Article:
Dress Code Policies and Discrimination
Many companies use dress codes that specify what clothing is appropriate for their workplaces. This can be important when they want to project a certain image to the public and their clients. If the policy targets certain employees by treating them differently based on certain characteristics, it could be a case of discrimination.
There are certain regulations for U.S. employers pertaining to dress codes, including:
- Dress codes cannot violate labor laws
- They must follow local and state laws, which may provide employee protections other than federal ones
- They may not discriminate against their employees based on race, religion, gender, or national origin
- Companies must reasonably accommodate employees, unless it leads to undue hardship
Title VII of the Civil Rights Act of 1964 applies to dress code appearance policies. Basically, it allows employers to have these policies, as long as they follow community standards. These can include differentiating between males and females in terms of hair length or make-up, if there is not an unequal burden imposed on one gender over another. The Equal Employment Opportunity Commission (EEOC) purports that the policies must be neutral and used consistently in nondiscriminatory ways.
Ethnicity and Diversity
Employees that wear clothing or groom themselves in ways that reflect their heritage have challenged company dress codes. For example, if a worker wore a traditional, bright Indian sari to work and was confronted about their appearance, they could claim that their attire was appropriate if other employees were wearing bright colors. This could be a case of intentional discrimination based on ethnicity. Another case could involve a company that requires employees to be clean shaven. However, this might be a problem for some whose religions require them to have beards. Disabled employees are another diverse group and may require special shoes or attire.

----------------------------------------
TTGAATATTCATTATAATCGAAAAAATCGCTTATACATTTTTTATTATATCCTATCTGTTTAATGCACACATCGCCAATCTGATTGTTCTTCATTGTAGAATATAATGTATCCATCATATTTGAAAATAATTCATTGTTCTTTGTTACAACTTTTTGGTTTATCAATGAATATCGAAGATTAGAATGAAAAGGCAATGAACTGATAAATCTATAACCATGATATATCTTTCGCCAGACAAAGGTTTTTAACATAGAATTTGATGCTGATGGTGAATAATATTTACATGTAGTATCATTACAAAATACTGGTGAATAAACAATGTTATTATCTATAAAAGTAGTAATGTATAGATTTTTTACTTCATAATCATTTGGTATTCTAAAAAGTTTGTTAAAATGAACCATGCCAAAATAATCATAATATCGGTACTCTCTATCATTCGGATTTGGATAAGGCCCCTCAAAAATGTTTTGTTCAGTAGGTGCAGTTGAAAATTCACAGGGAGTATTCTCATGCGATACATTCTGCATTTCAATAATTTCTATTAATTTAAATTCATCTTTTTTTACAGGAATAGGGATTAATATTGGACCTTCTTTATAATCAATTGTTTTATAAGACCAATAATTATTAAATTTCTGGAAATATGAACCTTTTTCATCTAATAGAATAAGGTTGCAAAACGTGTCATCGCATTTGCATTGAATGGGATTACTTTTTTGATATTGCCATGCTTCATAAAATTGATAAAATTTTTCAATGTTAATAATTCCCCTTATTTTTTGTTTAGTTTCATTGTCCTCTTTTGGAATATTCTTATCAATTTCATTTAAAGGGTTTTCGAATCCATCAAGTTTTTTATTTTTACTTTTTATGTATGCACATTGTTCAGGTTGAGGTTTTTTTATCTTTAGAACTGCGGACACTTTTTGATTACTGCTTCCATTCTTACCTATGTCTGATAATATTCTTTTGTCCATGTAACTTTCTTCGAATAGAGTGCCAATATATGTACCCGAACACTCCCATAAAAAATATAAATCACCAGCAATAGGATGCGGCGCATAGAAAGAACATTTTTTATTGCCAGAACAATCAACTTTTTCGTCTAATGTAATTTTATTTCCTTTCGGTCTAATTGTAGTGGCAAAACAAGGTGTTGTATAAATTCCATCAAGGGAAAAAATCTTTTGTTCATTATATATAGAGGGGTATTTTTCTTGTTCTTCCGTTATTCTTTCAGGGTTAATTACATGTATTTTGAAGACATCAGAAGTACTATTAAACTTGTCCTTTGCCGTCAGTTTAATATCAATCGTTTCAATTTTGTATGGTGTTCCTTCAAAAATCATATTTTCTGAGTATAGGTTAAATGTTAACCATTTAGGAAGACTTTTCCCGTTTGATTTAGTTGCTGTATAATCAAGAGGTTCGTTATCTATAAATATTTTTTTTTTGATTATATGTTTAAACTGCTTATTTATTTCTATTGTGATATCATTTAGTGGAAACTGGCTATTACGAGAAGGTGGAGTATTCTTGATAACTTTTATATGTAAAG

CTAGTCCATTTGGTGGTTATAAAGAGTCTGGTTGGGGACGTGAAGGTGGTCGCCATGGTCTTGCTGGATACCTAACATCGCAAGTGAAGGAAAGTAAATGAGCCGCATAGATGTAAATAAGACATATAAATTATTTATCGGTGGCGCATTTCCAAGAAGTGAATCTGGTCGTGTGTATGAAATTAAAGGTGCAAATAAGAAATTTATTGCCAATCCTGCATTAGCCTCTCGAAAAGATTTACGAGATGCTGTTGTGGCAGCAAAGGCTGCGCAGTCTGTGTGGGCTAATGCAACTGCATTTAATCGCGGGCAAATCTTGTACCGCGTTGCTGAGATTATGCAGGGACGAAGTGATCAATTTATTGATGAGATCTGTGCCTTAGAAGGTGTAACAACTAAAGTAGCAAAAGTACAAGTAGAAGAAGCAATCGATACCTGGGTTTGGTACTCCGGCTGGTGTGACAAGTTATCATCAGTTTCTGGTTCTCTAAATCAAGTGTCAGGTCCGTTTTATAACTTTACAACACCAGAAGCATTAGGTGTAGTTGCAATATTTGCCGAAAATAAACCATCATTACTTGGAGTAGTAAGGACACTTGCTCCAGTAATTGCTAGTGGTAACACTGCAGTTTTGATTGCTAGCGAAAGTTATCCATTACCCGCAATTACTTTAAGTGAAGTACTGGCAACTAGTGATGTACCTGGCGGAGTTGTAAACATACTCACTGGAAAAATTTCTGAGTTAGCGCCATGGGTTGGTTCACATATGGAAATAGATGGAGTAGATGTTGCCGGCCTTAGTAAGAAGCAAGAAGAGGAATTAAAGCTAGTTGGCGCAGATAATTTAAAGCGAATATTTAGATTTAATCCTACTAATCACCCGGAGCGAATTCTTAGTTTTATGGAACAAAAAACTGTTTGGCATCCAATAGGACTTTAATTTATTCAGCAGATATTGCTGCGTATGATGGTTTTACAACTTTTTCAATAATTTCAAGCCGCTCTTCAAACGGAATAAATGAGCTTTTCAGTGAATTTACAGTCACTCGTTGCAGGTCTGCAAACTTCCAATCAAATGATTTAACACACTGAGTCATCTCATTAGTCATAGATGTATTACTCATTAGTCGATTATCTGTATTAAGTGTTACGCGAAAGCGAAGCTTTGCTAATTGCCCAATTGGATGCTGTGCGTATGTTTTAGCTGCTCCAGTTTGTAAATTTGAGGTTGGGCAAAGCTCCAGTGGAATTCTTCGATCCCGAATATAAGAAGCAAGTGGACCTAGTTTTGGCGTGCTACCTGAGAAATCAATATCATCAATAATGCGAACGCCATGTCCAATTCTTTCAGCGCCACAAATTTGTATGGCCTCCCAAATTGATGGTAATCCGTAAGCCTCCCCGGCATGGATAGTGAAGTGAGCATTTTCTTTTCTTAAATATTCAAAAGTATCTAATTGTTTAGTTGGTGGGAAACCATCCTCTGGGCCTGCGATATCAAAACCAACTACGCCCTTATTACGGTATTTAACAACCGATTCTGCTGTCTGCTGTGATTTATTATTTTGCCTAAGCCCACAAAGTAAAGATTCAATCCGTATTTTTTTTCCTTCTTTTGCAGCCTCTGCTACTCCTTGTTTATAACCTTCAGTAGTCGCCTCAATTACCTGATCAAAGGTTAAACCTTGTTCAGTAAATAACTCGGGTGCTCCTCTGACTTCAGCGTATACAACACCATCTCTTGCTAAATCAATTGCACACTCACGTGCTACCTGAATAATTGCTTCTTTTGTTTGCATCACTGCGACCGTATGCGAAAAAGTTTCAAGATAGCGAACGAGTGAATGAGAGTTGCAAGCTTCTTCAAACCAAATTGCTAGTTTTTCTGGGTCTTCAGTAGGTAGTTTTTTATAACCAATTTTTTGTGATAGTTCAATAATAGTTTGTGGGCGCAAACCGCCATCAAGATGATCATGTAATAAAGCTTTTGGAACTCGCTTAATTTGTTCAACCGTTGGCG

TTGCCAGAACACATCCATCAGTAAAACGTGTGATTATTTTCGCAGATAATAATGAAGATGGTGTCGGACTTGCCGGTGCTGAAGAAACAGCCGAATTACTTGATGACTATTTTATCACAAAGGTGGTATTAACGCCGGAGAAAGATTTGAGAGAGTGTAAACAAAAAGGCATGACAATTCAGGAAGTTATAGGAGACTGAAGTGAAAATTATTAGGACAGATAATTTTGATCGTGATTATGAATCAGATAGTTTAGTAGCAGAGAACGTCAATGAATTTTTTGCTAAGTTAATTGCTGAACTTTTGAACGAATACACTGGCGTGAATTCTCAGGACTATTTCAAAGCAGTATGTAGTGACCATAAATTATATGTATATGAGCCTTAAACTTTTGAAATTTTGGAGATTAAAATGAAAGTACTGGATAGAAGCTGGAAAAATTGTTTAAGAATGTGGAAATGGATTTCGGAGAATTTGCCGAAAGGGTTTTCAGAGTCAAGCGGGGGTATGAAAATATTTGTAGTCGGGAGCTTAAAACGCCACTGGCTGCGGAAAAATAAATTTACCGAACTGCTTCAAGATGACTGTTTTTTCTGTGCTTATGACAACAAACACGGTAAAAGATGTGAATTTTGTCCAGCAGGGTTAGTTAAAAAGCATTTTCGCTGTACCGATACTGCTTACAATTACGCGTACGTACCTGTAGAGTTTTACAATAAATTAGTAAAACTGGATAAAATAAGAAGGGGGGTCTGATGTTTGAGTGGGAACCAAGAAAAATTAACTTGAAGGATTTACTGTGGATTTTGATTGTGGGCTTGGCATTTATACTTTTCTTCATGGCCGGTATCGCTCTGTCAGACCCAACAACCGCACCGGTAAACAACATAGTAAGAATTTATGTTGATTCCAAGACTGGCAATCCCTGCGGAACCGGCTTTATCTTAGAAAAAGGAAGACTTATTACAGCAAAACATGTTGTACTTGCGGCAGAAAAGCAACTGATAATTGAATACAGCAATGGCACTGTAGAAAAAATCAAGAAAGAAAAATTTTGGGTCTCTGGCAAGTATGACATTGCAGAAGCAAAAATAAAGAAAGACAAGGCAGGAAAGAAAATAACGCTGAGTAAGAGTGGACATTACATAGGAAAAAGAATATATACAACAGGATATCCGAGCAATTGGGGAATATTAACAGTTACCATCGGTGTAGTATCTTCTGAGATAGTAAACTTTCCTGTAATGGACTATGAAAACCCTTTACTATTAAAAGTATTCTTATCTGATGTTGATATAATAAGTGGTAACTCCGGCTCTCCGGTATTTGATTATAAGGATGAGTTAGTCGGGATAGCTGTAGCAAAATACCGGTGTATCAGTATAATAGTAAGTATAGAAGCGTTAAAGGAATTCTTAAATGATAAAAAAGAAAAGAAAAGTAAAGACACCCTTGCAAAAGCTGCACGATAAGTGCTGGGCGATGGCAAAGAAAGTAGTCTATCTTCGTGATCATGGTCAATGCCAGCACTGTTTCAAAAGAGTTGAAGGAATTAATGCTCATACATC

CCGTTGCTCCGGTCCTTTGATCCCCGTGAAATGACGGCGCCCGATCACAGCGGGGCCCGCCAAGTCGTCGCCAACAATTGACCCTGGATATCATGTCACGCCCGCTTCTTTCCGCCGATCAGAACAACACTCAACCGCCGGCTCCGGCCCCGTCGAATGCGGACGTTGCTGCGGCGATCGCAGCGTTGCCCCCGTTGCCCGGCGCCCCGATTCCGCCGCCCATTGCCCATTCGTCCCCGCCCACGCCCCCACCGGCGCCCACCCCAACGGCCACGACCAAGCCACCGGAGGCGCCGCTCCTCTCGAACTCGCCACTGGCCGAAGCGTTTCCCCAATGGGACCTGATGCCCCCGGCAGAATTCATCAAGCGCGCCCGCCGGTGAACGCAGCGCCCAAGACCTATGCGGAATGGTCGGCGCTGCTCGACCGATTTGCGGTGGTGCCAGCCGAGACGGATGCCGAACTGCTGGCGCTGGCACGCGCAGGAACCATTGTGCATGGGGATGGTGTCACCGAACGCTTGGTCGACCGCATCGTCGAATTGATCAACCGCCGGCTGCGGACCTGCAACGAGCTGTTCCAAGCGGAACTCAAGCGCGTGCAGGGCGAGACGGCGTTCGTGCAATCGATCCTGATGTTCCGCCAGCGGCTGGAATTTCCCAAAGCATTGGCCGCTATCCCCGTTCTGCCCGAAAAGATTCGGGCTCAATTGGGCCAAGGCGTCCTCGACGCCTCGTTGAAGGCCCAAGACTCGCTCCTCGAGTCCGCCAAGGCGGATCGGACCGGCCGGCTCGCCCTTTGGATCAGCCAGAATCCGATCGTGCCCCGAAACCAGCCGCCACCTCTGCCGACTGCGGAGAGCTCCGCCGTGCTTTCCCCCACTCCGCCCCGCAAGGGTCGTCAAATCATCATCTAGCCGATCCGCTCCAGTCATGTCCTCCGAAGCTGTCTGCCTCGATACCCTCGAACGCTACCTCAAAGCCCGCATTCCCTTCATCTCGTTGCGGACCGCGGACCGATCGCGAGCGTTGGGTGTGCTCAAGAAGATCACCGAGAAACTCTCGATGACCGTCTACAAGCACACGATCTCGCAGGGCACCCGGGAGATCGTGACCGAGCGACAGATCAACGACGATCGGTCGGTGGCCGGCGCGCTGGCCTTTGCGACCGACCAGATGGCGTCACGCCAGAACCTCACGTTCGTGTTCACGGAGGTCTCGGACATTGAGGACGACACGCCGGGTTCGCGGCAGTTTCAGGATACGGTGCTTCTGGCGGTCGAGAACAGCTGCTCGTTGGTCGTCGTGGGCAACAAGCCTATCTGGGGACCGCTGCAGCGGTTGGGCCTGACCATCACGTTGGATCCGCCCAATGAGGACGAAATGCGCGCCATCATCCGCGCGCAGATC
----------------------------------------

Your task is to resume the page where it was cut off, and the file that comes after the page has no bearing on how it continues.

If an employee challenges a dress code, their company must show that the code is related to the job performance and is necessary for the business. It cannot simply be the employer’s preference. Rules have to respect racial and other differences, and should apply the policies in an evenhanded way.
Employees can request Title VII dress code policy exceptions based on a disability or religion, and the employer can make a reasonable accommodation as long as it does not create undue hardship. Then, the employer has to work with the employee to decide on a solution. The employer does have a right to request additional information about the reason for the exception.
New Jersey Policy
There is a state policy for employee dress and grooming workplace standards that can be used for private companies. Based on New Jersey and federal laws, it can be used a stand-alone policy or as part of an employee handbook.
South Jersey Employment Lawyers at the Burnham Law Group, LLC Protect Employees from Discrimination
You do not have to be a victim of workplace discrimination. Contact an experienced South Jersey employment lawyer at the Burnham Law Group, LLC for a confidential case evaluation today. Call us at 856-751-5505 or complete an online form. With offices in Marlton and Somers Point, New Jersey, we represent clients throughout South Jersey, including Camden County, Burlington County, and Atlantic County.